Why are they so expensive? One reason could be that some of the schools on this list are not the most expensive schools for in-state students, meaning that out-of-staters are making up the difference.
If you’re set on an out-of-state school-especially a California state school– you might want to think about scholarships to off-set the cost.
In the meantime, here’s the list of the most expensive public colleges for out-of-state students:
1. University of Michigan Ann Arbor
Tuition and fees 2010-2011-$36,163
Cool fact: Michigan Stadium, or the Big House, is the largest college football stadium in the nation and one of the largest football-only stadiums in the world, with an official capacity of more than 109,901.
2. University of California-Davis
Tuition and fees 2010-2011-$34,863
Cool fact- UC Davis campus is the largest campus in the UC system, spanning over 5,500 acres and across two counties: Yolo and Solano.
3. University of California-Irvine
Tuition and fees 2010-2011-$34,792
Cool fact- UC Irvine has an underground network of tunnels connecting different buildings and have been the subject of much campus lore.
4. University of California-Santa Barbara
Tuition and fees 2010-2011-$34,509
Cool fact- In the late 1960s and early 1970s UCSB became nationally known as a hotbed of anti-Vietnam War activity. Other than UC Berkeley, no other California college received as much attention from the national media for its antiwar activities
5. University of California-San Diego
Tuition and fees 2010-2011-$34,185
Cool fact- The UC San Diego Sun God Festival, which is in its 28th year, has grown into a 20,000 person event with student org booths and performers, as well as an eclectic mix of musical acts across 3 stages.
6. University of California-Riverside
Tuition and Fees 2010-2011-$33,901
Cool fact- UCR is currently ranked as one of the most ethnically and economically diverse universities in the United States.
7. University of California-Berkeley
Tuition and fees 2010-2011-$33,747
Cool fact- Berkeley student-athletes have won over 100 Olympic medals.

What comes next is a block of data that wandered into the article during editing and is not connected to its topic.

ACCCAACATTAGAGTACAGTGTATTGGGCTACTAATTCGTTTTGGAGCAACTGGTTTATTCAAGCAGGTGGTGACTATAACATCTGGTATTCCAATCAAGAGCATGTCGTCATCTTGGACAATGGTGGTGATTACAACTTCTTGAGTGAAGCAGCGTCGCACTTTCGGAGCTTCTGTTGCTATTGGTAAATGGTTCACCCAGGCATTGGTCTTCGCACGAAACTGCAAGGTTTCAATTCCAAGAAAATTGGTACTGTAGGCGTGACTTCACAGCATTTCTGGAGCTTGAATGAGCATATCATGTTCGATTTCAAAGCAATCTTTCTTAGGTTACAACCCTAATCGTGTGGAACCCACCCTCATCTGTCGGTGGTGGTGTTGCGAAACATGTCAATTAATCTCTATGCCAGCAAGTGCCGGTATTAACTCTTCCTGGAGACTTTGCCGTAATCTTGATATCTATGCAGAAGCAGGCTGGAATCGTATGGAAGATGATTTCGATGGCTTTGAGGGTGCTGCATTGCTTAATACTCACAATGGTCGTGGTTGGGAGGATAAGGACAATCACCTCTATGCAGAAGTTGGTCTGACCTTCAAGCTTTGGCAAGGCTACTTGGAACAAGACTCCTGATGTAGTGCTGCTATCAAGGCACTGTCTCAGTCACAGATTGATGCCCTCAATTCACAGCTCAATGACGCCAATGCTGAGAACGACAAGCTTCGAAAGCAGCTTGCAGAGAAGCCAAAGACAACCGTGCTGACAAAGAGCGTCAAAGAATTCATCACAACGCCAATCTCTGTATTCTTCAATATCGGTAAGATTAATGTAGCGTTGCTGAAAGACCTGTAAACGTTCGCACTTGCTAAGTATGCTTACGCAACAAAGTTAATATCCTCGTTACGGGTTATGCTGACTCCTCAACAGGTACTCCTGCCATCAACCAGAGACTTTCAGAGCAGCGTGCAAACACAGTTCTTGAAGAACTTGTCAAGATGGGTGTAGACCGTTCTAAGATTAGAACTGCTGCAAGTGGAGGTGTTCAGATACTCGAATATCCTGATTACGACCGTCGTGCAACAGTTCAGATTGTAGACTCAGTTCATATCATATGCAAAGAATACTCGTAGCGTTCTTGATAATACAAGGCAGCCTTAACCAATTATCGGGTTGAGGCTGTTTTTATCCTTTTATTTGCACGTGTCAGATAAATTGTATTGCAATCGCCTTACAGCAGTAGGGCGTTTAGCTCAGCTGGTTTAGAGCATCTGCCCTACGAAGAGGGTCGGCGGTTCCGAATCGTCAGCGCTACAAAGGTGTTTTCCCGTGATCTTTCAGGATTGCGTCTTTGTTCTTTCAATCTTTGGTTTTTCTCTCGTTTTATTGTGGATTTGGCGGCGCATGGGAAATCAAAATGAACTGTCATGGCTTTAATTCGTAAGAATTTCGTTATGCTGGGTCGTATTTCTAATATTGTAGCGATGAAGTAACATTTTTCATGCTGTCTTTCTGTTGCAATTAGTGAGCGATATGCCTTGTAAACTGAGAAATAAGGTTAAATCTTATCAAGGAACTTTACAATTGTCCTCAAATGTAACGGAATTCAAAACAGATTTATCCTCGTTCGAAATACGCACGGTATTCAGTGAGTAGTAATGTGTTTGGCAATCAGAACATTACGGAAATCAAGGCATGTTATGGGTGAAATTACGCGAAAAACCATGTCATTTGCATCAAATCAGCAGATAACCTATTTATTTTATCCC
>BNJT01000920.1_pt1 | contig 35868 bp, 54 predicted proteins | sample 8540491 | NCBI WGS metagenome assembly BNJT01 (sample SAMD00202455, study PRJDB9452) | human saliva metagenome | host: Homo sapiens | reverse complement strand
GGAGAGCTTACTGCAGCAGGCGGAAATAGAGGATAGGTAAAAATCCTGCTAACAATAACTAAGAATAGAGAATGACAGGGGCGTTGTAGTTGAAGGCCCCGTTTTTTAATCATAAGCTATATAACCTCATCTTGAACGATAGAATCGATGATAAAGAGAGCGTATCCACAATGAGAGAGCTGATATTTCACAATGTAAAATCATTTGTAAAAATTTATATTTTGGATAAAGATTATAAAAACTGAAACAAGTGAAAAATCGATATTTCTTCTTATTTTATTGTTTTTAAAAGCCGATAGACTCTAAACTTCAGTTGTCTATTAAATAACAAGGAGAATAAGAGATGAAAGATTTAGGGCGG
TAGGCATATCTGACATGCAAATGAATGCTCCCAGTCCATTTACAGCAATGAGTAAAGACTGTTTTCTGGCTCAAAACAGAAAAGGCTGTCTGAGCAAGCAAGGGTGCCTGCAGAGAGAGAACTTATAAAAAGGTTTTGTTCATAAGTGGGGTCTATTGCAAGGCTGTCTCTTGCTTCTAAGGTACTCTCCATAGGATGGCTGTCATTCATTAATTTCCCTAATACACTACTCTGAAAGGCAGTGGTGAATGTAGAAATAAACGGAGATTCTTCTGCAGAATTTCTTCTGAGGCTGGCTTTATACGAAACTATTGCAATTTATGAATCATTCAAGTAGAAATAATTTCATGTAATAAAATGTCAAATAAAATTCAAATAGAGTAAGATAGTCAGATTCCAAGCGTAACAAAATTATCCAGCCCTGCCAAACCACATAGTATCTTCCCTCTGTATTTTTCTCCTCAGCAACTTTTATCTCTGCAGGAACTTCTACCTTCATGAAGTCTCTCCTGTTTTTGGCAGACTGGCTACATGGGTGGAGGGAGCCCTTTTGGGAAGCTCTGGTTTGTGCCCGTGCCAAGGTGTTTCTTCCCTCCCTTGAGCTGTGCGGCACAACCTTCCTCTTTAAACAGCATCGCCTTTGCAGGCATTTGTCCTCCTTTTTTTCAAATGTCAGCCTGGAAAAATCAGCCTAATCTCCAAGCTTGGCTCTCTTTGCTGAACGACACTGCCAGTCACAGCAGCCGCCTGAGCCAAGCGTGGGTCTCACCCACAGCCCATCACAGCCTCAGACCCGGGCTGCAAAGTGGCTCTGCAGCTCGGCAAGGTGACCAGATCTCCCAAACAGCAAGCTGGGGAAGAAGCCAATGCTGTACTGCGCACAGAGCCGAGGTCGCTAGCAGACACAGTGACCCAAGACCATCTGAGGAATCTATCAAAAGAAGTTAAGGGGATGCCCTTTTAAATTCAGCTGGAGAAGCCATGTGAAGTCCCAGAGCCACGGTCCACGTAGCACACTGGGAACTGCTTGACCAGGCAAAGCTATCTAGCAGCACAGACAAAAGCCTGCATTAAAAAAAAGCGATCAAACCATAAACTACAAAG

8. University of California-Los Angeles
Tuition and fees 2010-2011-$33,660
Cool fact- Not to rain on Berkeley’s parade, but the student athletes at UCLA have won 214 Olympic medals – 106 gold, 54 silver and 54 bronze. But, hey! Anyone embarking on higher ed is a winner.
Mind that gap: the next school is not from California.
9. University of Virginia
Tuition and fees 2010-2011-$33,574
Cool fact-Since 1842, UVA has an established Code of Honor where students at the University have pledged not to lie, cheat, or steal. The honor system, for instance, would allow the freedom for students to take exams outside trusting that students would not cheat. Offenses of the UVA honor system are presented to the Honor Committee, a student judiciary body.
Don’t get too comfortable out of California state lines, because we’re heading back in:
10. University of California-Santa Cruz
Tuition and fees 2010-2011-$33,505
Cool fact-Imagine the Lord of the Ring’s Shire and now plop that into UC Santa Cruz’s northern campus where shrines, dens and other student-built curiosities are scattered around in the undeveloped forested area. These structures, mostly assembled from branches and other forest detritus, were formerly concentrated in the area known as Elfland,but relocated after new building in the 90′s.
Surprised how huge your college tuition is? Even before students enroll in their first semester of college they begin their search for scholarships, grants and loans to pay for the huge cost of higher education.
A recent post from the Huffington Post might explain why your tuition is so expensive. Where does all that college tuition money go? Here’s a breakdown of how public colleges and universities spend their money:
11% Hospital services
9% Auxiliary enterprises
8% Institutional support
7% Academic support
6% Other expenses and deductions
5% Public service
4% student services
4% Operation and maintenance of plants
3% Scholarships and fellowships
.5% Independent operations